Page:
Fuse Theater Review: “Satchmo at the Waldorf” — An Off-Key Portrait of a Jazz Giant

As Louis Armstrong, the gifted actor John Douglas Thompson is working with a script whose lines and contours are as woefully predictable as a profile in the old Life magazine.

Satchmo at the Waldorf. Directed by Gordon Edelstein. Presented by Shakespeare & Company at Tina Packer Playhouse, Lenox, MA, through September 16 (moving to the Long Wharf in New Haven, CT, October 3 through November 4).

By Helen Epstein.

John Douglas Thompson in the Shakespeare & Company production of SATCHMO AT THE WALDORF. Photo: Kevin Sprague

I wish I could report that in Satchmo at the Waldorf, Wall Street Journal drama critic Terry Teachout’s first play, John Douglas Thompson has found a star vehicle worthy of his many gifts, but that is not the case.

Thompson, who is in his seventh season at Shakespeare & Company this summer, has been well cast by Shakespeare & Company before—in Richard III and Othello as well as contemporary work such as The Dreamer Examines His Pillow—and I’ve admired his commanding, often magnetic, presence onstage in Lenox. For many critics, Thompson radiates intelligence; he has an impressive vocal and gestural range; and he is primarily a stage actor who has resisted the lure of more lucrative film work.

But as Satchmo, the tall, graceful Thompson is seriously challenged by portraying a ubiquitous American who looked and sounded nothing like himself. He’s also working with a script whose lines and contours are as woefully predictable as a profile in the old Life magazine.

Except for the tissue of expletives, that is. Perhaps in his eagerness to reveal the “real” man behind the legendary big smile and genial manner, Teachout has Armstrong speaking like the Black Panthers he was so distant from, although the script acknowledges that in this theater, as well as in his life, he’s addressing “white folk.” His lines are so “shit”-ridden that I began to feel I was back in the theater of the 1970s. It’s a relief when the musician recalls a cub reporter who sneaks into his hotel room for an interview and then confesses that his paper won’t print the term “Motherfucker.” The substitute Armstrong suggests—”Uneducated ploughboy”—is one of the best lines Thompson gets to deliver.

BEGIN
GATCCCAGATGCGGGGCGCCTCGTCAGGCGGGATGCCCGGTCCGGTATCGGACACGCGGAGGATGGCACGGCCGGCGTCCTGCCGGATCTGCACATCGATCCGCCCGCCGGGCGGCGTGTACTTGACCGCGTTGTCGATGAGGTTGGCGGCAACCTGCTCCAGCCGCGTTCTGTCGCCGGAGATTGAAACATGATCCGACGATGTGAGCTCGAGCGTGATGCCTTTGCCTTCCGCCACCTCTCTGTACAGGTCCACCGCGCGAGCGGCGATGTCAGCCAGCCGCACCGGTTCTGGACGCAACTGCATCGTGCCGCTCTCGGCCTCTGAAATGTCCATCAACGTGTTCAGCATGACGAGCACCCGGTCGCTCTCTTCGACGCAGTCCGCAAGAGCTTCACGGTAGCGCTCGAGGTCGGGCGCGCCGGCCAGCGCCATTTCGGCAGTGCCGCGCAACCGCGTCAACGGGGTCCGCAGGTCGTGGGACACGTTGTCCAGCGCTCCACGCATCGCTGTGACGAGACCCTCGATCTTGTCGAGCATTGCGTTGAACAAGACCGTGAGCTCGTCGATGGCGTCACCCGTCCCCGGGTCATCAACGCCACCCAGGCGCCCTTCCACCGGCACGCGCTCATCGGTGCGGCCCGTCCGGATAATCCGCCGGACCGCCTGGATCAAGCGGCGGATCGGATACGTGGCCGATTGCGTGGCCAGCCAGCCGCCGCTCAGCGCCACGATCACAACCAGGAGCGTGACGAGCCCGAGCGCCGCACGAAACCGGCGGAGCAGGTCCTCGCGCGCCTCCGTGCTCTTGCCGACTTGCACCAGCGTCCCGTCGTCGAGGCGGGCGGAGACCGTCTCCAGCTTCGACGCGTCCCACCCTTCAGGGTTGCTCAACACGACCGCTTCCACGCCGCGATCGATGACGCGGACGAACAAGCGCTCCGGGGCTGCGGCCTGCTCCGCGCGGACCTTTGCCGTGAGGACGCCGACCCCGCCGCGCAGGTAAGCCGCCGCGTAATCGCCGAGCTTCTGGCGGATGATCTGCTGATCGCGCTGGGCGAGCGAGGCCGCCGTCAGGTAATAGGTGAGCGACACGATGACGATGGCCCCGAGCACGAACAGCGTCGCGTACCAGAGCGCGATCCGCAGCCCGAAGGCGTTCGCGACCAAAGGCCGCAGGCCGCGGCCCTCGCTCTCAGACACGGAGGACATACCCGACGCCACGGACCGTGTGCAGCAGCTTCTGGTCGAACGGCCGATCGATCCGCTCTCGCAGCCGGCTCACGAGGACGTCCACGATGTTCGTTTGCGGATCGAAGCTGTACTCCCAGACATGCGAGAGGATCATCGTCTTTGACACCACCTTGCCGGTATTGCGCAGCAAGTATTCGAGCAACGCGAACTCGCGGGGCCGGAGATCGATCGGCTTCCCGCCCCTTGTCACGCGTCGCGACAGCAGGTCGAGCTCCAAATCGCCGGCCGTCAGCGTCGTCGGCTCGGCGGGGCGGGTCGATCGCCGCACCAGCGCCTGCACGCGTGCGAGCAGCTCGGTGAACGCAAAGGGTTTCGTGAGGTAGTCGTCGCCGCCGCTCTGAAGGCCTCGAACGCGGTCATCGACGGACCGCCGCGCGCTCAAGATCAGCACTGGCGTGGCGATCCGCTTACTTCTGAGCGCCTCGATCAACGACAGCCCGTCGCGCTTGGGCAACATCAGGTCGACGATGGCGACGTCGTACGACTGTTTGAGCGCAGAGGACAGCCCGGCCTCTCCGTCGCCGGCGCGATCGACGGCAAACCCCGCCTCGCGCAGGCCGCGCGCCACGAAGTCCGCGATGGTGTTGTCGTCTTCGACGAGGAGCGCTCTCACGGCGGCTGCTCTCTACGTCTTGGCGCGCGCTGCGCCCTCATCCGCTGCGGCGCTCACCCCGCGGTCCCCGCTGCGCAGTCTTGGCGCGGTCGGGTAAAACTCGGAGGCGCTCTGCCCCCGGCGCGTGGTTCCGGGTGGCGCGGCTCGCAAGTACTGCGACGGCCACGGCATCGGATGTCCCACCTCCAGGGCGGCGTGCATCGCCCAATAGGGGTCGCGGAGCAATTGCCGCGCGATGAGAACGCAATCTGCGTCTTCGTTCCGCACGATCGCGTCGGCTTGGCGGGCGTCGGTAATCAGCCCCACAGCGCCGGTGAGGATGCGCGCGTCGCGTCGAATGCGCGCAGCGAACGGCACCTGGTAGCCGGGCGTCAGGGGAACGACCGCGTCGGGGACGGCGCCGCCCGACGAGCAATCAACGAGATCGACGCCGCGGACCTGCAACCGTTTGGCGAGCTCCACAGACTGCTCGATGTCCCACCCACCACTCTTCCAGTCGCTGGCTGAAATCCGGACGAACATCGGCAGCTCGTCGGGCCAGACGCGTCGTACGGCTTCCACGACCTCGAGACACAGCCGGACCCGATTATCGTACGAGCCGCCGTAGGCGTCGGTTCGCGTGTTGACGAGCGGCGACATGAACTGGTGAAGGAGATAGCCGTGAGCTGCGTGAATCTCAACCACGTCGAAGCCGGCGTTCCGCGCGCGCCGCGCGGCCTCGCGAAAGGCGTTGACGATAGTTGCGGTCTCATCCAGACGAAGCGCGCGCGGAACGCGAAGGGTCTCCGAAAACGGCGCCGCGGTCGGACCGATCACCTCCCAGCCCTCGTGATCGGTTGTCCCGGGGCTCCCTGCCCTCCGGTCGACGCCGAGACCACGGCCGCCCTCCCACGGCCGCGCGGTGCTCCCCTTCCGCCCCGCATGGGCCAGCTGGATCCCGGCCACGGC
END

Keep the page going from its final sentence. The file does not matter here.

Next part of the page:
Like Hershey Felder’s Leonard Bernstein, Satchmo recounts the biography of an American musician—where and when he was born (New Orleans, 1901 in Armstrong’s case); his family; his schooling; how he connected with his instrument; and how he struggled against the culture of his time. He talks about the people he loved and the people who helped him. But while Felder, the actor/pianist/playwright who portrayed Bernstein, dramatizes his narrative with vignettes and evocations of both family members and other musicians, Teachout’s script gives Thompson a paucity of such material. We don’t get a sense of the jazz world in which Satchmo lived. Instead, with not much by way of explanation or transition, Thompson is called on to portray Armstrong’s Mafia-linked manager Joe Glaser—with whom Armstrong had a long and ambivalent relationship—and Miles Davis, who as a representative of a subsequent generation of jazz artists looks back and down at Armstrong.

John Douglas Thompson, as Louis Armstrong, is always a pleasure to watch, but SATCHMO AT THE WALDORF don’t give him much to work with. Photo: Kevin Sprague.

Neither the direction, the set (a dressing room at the Waldorf), the lighting, the sound, or the costume design alleviate the predictability of this production, which appears to be aimed at diverting the least demanding among Broadway audiences. Armstrong’s music serves mostly as discreet background, and Satchmo hardly reflects on it. Where Felder was able to perform the music of and comment on musical phrases as he played, Thompson’s Armstrong is given no such option or opportunity.

Watching this actor perform, however, is always a pleasure—whether he’s fiddling with an old reel-to-reel tape recorder; dictating his memoirs, as Armstrong apparently did in real life; chugging Pepto-Bismol; or channeling the coolness of Miles. Sachmo at the Waldorf gives us an accomplished performer making the best of a bad gig, but don’t expect much else.

Helen Epstein is the author of Joe Papp and other books about the arts.

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